Intratumoral SD-101 and Keytruda proved to be well-tolerated for patients with early stage melanoma, according to the results of a recent study.
The combination of intratumoral SD-101 and Keytruda (pembrolizumab) was well-tolerated with no dose-limiting toxicites, according to the results of a recent safety, tolerability and dose escalation phase 1b/2 study presented at the 2016 Society for Melanoma Research (SMR) Annual Congress in Boston by Antoni Ribas, M.D., Ph.D., the lead researcher.
Researchers reported an elevation of immune function, which was observed by increases in immune function signals, as well as increases in immune cell infiltrates, in the tumor microenvironment.
“This is very preliminary data, but it seems like the combination may have activity in patients who have not previously received an anti-PD1 agent. We have also seen some changes in patients who are progressing on an anti-PD1 therapy when we administer this combination,” Ribas said, who is a professor of Medicine, Hematology and Oncology at the Ronald Regan UCLA Medical Center.
Primary outcome measures included incidence of dose-limiting toxicities, incidence of injection-site reactions, adverse events (AEs) and serious adverse events in the phase 1b trial and objective response rate in phase 2. Secondary outcome measures in the phase 2 portion of the trial included time to objective response, duration of response and changes in correlative biomarkers, including tumor infiltrating lymphocytes and PD-L1 expression at baseline.
The trial was conducted across five cancer centers and included a total of 18 patients with stage 3c or 4 melanoma. Eight patients were anti-PD-1 naïve, and 11 had previously received an anti-PD-1 therapy. The median follow-up for the anti-PD-1 naïve patients was 188 days, and the median follow-up for patients who were anti-PD-1 experienced was 81 days.
Biopsies and CT scans were taken at baseline and throughout the treatment phase. SD-101 was given weekly for four weeks, and then given every three weeks coinciding with the doses of Keytruda.
At the time of follow-up in the anti-PD-1 naïve group, 20 percent (one patient) had a complete response (CR), 60 percent (three patients) had a partial response (PR), 20 percent (one patient) had progressive disease and 80 percent (four patients) had a PR+CR. For the experienced group, 50 percent (four patients) had stable disease (SD) and 50 percent (four patients) had progressive disease.
In previous preclinical studies, a strong effect was observed between SD-101, an oligonucleotide with immunostimulatory CpG motifs that activate plasmacytoid dendritic cells via the toll-like receptor 9, and anti-PD1 agents, such as Keytruda. SD-101 is designed to mediate anti-tumor effects by triggering both innate and adaptive immune responses, including inducing high levels of Type 1 interferon.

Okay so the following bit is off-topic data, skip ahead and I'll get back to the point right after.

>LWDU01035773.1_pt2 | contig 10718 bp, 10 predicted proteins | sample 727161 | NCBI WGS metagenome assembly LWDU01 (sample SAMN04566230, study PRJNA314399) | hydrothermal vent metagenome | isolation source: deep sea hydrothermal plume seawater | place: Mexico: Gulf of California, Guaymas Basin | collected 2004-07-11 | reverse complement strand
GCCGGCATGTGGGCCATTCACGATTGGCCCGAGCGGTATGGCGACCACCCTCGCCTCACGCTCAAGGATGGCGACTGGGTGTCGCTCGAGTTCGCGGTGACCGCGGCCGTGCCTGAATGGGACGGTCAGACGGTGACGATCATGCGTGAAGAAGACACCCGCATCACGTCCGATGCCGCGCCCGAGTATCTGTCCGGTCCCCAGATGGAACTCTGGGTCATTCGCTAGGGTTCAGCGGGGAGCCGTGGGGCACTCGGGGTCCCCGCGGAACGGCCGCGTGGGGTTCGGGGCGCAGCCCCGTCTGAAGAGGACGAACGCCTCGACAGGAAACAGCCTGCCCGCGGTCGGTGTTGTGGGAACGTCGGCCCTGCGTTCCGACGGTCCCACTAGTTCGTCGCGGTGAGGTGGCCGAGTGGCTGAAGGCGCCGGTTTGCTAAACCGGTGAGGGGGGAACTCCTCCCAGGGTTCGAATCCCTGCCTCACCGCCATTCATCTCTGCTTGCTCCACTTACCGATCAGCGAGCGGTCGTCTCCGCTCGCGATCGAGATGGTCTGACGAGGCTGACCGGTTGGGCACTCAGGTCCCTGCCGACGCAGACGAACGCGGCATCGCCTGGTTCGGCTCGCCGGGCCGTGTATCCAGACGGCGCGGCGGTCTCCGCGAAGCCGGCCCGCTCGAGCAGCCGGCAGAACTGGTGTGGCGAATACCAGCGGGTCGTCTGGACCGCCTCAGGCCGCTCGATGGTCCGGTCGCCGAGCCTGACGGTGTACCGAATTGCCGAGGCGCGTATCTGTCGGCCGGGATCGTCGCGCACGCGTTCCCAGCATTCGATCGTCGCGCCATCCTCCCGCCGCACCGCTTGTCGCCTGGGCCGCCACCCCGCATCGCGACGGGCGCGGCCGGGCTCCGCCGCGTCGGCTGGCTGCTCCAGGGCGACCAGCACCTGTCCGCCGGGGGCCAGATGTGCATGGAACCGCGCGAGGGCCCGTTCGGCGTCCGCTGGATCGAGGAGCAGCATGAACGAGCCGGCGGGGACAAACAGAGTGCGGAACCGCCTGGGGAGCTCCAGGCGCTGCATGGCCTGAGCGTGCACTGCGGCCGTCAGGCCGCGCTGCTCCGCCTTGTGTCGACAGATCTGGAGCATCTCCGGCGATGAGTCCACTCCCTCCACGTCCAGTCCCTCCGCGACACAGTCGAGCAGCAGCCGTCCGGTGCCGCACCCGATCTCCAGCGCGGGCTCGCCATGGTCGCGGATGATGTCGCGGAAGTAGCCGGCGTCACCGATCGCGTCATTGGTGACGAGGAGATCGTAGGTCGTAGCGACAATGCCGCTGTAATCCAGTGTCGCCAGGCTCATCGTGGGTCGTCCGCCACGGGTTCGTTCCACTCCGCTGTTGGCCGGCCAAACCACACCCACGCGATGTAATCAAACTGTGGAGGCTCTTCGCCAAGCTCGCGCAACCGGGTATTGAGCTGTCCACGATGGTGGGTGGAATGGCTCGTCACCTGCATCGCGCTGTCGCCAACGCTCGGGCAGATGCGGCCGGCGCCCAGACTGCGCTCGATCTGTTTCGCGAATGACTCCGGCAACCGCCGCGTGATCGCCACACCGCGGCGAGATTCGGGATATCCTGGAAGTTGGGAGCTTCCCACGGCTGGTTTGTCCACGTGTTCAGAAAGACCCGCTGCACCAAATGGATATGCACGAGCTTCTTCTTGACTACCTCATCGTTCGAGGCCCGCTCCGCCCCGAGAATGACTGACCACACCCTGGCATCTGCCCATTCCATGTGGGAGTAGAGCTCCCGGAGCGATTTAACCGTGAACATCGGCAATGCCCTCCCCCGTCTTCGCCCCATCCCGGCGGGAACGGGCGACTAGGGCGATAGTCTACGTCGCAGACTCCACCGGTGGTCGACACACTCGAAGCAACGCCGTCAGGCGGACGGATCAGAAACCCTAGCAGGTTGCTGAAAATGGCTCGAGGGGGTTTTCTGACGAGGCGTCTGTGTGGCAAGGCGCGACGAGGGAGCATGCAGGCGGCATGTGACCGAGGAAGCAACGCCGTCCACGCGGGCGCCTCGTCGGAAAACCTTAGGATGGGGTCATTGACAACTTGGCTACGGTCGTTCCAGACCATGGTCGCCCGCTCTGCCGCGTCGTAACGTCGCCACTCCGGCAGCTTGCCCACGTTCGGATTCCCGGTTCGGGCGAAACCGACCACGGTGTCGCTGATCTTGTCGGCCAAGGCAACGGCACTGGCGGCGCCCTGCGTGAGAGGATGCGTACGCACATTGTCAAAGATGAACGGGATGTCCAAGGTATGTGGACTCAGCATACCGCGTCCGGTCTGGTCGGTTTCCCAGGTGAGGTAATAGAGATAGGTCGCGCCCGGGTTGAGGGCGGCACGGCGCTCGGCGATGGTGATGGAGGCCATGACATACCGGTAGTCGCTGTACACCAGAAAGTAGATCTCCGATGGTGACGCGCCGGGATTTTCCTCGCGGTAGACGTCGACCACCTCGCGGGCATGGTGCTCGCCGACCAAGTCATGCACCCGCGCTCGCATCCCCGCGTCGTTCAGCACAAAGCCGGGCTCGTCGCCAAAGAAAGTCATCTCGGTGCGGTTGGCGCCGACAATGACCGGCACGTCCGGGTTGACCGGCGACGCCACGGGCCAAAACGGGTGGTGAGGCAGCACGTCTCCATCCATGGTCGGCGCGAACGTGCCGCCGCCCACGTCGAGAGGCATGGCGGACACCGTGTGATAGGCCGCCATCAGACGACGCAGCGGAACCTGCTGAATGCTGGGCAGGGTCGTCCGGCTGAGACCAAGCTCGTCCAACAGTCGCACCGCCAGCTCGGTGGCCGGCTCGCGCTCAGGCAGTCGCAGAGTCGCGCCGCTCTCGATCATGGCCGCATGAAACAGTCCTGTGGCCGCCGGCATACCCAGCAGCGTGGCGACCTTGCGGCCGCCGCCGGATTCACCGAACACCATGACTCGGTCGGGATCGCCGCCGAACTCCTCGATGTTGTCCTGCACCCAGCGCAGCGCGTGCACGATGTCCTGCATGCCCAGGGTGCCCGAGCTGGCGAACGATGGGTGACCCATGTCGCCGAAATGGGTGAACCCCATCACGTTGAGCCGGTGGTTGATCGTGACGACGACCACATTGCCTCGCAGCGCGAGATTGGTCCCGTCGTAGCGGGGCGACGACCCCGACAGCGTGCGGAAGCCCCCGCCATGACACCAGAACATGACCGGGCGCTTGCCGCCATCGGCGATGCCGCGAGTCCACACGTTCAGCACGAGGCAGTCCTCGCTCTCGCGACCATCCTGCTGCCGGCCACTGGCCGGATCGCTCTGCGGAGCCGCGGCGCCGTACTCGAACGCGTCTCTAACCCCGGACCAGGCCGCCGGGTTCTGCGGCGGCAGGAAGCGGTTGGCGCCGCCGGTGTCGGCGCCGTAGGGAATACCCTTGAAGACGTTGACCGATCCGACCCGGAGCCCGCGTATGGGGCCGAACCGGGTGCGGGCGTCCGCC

Two key pathways are activated by SD-101, which leads to functional maturation of dendritic cells and substantial production of interferon alpha. When SD-101 is injected into the tumor, it activates cytoxic T cells that are specific to many tumor antigens.
Overall, the combination was well tolerated and had a low toxicity profile. Researchers reported no grade 3-4 adverse events (AEs) in patients (three patients) who received the 1 mg dose, grade 3-4 AEs were reported in 80 percent of patients (five patients) who received the 2 mg dose, 40 percent of patients (five patients) who were given 4 mg, and 50 percent of patients (six patients) who received 8 mg. Overall, two patients discontinued SD-101 due to AEs, and two patients discontinued Keytruda due to AEs. Additionally, there were no dose-limiting toxicities, and no AEs that led to death.
In the overall population of 19 patients, the most common AEs reported were consistent with the engagement of toll-like receptor 9 (TLR9), and included anemia (23 percent), chills (53 percent), fatigue (73 percent), flu-like illness (26 percent), injection site erythema (36 percent), injection-site pain (23 percent), malaise (36 percent), pyrexia (36 percent), myalgia (57 percent) and headache (42 percent).
“In conclusion, in the first 19 patients in the study with stage 3c and 4 melanoma, [the combination] was well-tolerated with no dose-limiting toxicities to date,” said Ribas “The most common AEs are expected with this mechanism of action: fever, chills and other flu-like symptoms.”